New Frontiers for Biofabrication and Bioreactor Design in Microphysiological System Development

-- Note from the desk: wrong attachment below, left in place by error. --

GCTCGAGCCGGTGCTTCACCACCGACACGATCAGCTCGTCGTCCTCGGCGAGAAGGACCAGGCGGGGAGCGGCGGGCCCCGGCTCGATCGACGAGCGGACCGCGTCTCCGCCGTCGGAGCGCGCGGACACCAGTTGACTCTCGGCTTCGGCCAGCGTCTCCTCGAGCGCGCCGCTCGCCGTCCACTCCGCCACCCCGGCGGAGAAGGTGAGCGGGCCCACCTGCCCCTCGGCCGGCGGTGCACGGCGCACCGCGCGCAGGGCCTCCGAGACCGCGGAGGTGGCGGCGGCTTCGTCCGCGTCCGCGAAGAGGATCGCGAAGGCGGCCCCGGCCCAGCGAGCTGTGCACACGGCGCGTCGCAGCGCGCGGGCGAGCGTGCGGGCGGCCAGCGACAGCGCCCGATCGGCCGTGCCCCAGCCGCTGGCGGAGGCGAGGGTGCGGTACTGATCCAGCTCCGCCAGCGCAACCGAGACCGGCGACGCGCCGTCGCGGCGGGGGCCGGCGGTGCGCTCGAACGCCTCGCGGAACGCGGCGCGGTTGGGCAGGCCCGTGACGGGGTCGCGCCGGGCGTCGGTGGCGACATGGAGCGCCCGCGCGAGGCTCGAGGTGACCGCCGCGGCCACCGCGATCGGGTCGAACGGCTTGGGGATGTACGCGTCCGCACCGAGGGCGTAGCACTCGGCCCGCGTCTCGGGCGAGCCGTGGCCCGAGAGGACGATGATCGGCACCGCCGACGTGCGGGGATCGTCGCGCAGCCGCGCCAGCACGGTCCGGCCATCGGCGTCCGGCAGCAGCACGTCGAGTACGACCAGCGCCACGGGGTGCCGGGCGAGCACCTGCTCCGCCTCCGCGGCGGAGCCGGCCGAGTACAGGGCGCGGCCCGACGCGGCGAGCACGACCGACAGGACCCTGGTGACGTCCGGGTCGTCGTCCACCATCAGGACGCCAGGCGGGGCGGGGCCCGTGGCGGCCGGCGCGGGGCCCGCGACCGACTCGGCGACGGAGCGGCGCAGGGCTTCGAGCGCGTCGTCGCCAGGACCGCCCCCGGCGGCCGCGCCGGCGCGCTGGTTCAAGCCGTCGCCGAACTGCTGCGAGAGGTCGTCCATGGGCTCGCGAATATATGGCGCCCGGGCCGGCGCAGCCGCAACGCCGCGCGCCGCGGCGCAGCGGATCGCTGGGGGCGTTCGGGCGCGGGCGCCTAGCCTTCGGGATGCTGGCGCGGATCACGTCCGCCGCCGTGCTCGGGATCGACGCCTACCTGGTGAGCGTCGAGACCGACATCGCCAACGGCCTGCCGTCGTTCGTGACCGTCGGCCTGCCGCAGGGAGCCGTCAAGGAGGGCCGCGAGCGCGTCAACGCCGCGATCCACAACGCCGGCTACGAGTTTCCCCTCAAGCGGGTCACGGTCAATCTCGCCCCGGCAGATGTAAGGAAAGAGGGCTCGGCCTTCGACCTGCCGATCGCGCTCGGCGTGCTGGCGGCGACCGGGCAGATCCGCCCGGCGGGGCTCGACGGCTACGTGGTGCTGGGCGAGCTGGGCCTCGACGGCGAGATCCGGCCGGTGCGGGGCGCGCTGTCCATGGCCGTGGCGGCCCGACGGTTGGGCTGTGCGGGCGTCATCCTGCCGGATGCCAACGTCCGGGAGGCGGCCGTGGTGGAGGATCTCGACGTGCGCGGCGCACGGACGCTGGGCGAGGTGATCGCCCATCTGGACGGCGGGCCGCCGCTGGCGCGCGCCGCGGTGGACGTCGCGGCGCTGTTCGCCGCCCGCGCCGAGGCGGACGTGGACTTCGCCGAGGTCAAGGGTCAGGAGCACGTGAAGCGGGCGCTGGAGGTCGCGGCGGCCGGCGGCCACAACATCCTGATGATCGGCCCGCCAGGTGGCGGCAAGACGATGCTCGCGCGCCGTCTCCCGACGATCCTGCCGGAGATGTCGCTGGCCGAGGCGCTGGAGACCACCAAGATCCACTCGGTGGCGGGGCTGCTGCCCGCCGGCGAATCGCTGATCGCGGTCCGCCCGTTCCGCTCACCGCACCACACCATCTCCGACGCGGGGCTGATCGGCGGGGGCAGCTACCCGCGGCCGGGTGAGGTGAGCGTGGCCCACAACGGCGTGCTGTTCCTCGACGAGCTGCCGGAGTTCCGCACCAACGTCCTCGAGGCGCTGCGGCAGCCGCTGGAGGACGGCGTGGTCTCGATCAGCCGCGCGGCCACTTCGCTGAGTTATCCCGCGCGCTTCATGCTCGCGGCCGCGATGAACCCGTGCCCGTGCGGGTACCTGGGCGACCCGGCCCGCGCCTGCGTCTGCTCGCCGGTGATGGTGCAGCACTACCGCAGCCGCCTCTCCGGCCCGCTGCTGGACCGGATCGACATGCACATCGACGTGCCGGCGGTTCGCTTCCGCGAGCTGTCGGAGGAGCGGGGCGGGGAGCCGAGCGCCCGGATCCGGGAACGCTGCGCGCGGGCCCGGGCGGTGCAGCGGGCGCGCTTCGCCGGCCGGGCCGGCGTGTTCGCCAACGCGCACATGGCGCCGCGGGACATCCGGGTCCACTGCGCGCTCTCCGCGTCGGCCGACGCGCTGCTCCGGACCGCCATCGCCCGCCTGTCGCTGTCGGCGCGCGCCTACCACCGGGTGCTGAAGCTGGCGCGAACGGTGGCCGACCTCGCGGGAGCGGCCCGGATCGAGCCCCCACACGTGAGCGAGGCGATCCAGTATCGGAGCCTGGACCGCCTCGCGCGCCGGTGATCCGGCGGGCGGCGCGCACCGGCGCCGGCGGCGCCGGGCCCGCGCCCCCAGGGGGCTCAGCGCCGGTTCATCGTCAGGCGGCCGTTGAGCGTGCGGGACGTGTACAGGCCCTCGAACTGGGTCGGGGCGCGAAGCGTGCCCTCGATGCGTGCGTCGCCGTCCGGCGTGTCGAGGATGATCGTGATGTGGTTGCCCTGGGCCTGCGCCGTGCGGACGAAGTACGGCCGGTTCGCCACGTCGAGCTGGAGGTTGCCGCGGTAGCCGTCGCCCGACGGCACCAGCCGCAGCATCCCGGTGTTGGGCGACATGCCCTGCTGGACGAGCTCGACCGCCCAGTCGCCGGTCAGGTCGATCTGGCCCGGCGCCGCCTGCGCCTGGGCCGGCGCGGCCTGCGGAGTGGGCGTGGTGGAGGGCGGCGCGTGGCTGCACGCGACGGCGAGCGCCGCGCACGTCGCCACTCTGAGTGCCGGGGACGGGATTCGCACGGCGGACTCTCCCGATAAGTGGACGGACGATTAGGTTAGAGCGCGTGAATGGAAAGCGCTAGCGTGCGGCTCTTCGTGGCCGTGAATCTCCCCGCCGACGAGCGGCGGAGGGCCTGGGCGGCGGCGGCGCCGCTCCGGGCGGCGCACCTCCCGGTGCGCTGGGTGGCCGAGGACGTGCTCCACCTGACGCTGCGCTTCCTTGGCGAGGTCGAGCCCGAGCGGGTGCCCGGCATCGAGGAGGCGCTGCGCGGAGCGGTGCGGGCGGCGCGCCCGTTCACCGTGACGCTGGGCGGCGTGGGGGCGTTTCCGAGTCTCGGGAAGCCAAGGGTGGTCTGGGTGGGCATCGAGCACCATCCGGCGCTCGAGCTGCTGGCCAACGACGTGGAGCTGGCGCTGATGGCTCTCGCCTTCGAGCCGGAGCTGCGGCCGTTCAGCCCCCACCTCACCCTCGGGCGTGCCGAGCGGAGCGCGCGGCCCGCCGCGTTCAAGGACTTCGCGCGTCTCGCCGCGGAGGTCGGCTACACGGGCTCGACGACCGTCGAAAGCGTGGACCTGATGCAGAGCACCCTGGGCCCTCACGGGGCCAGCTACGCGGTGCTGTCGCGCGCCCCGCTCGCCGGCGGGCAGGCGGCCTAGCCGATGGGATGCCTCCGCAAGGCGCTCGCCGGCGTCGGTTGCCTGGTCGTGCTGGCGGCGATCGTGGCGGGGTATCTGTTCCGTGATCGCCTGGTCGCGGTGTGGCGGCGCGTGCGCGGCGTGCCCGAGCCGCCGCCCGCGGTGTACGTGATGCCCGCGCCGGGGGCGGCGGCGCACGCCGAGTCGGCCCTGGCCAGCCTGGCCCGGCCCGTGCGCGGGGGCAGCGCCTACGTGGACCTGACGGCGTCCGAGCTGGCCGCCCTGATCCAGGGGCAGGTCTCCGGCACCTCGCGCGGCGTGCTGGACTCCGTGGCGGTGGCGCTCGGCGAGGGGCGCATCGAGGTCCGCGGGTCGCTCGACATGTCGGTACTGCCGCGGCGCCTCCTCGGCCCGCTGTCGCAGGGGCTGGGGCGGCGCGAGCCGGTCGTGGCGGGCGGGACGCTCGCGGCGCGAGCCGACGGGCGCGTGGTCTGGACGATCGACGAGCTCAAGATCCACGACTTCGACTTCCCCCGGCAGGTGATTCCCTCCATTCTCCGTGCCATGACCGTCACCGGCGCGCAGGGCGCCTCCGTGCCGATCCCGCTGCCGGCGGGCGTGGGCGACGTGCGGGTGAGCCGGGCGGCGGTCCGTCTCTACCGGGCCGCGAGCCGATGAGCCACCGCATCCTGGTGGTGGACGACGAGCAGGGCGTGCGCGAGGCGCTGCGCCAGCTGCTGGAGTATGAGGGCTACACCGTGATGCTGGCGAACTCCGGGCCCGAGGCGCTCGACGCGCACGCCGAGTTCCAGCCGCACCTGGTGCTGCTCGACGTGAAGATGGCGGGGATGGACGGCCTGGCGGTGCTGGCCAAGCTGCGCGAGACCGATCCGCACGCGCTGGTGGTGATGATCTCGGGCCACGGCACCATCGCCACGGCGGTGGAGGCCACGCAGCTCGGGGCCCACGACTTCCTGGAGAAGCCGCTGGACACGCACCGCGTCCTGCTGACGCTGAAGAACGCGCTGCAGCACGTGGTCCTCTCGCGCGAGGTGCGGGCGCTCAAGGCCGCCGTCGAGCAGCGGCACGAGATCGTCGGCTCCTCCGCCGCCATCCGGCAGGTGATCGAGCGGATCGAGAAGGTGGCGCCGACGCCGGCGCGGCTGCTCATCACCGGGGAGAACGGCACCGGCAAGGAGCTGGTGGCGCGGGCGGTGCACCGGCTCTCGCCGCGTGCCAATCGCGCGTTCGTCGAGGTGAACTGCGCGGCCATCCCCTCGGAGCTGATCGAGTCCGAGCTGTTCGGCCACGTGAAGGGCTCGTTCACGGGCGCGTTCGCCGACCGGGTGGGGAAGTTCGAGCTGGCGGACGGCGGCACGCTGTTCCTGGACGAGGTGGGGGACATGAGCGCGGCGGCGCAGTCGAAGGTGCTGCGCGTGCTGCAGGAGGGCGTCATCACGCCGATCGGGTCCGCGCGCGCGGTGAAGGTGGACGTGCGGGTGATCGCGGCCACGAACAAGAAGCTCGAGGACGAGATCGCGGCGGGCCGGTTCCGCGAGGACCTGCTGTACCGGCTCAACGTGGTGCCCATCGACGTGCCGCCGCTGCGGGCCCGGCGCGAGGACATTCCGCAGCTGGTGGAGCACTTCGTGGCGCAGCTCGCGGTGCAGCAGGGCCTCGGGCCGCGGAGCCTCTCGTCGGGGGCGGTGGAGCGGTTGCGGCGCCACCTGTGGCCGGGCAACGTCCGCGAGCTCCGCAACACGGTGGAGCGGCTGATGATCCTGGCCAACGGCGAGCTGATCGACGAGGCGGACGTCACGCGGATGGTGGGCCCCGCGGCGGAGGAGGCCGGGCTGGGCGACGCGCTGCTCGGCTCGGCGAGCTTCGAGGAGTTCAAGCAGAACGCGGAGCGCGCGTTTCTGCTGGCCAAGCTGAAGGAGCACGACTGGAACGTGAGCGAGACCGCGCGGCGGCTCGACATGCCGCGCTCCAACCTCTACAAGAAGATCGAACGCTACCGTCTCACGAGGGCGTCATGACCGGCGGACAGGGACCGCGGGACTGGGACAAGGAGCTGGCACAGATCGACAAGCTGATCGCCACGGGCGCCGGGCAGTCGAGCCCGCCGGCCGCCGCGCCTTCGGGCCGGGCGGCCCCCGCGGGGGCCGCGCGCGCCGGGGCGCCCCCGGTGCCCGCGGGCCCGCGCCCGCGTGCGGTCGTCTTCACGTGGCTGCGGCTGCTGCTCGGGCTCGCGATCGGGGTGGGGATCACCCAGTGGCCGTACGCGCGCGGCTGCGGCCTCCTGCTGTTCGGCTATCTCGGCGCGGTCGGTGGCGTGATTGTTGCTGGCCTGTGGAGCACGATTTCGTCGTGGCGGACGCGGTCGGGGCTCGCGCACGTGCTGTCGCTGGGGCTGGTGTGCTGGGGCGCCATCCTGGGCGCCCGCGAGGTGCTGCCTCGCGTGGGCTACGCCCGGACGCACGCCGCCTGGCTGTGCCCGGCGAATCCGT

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Microphysiological systems (MPSs) have been proposed as an improved tool to recreate the complex biological features of the native niche with the goal of improving in vitro-in vivo extrapolation. In just over a decade, MPS technologies have progressed from single-tissue chips to multitissue plates with integrated pumps for perfusion. Concurrently, techniques for biofabrication of complex 3D constructs for regenerative medicine and 3D in vitro models have evolved into a diverse toolbox for micrometer-scale deposition of cells and cell-laden bioinks. However, as the complexity of biological models increases, experimental throughput is often compromised. This review discusses the existing disparity between MPS complexity and throughput, then examines an MPS-terminated biofabrication line to identify the hurdles and potential approaches to overcoming this disparity.
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